treat them as you would a computer and discuss the risks with your children. For
instance, many online video games have become a lure for cyber predators, especially
those targeting young boys.

7. ‘Friend’ Collecting Is Competitive: Kids proudly talk about the number of friends
they have on their social networks. They don’t even know them all — the objective is
just to look popular. Boys can be particularly blasé about friends they don’t know,
believing that girls are the real target for stalkers and sexual predators. School
surveys show that 50-60 percent of kids admit to having friends or contacts they have
never met.

8. Friends Are the Common Risk: Children are more daring online, insulting others,
posting revealing pictures, and getting personal with people they don’t know, fueling
cyberbullying and sexting. Reports include sophisticated attacks on teachers’
reputations, with fake social networking profiles and campaigns on legitimate sites to
lure people to them. It’s the kids that are making themselves vulnerable to this online
abuse, posting the ammunition — personal information and photos, and sharing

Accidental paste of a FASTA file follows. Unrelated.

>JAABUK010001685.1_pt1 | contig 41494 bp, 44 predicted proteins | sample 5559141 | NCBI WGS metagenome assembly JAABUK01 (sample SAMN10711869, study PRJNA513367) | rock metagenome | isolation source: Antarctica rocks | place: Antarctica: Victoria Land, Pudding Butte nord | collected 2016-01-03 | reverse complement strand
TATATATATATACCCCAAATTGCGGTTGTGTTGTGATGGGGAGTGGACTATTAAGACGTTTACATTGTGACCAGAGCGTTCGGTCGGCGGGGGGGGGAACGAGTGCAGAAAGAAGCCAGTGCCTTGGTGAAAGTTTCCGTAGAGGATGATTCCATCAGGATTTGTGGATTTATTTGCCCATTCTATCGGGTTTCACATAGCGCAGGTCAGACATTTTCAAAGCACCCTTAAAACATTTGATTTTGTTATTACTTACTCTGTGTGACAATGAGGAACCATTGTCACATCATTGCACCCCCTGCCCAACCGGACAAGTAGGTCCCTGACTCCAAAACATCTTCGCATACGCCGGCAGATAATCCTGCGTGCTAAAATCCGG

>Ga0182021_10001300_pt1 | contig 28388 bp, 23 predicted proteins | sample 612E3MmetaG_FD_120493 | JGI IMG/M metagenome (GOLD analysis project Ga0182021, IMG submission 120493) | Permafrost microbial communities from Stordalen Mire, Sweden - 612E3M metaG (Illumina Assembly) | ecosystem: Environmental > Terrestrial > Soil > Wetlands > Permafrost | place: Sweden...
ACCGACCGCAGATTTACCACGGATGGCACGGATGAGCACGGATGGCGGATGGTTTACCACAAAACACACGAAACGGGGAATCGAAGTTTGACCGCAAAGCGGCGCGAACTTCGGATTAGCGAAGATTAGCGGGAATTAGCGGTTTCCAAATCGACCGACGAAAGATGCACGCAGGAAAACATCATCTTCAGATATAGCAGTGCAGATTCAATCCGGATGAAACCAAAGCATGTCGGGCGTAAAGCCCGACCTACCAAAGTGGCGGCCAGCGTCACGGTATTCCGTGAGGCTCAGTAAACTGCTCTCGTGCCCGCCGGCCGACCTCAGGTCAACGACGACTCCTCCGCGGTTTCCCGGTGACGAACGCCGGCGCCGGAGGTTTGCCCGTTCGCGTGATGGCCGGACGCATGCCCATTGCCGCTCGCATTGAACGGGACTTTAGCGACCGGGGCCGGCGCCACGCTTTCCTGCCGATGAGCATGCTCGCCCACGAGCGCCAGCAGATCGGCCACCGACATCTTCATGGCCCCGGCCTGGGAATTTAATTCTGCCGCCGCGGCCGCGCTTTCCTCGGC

9. Reputations Matter: Most kids don’t need to be told this. What they don’t realize is
how their online behavior effects their real-world prospects. Universities and hiring
managers consult social networking sites when evaluating them as candidates. Not
only does their own behaviour matter, but they must also protect their online identity.

10. A Child’s Online Behaviour Can Negatively Impact Parents: Even if your child
remains personally safe online, their use of the computer can place their parents in
peril. About half of children admit to using peer-to-peer networks to download music
illegally, while pirated games are also downloaded. Parents can be threatened with
prosecution and having their broadband blocked. Also, those sites most popular with
kids for networking and downloads are the most popular for cyber attacks, launching
malware attacks aimed at stealing identities, bank details, even corporate information
on an unprotected home computer.

More information from this organisation can be found at

Filtering your network with OpenDNS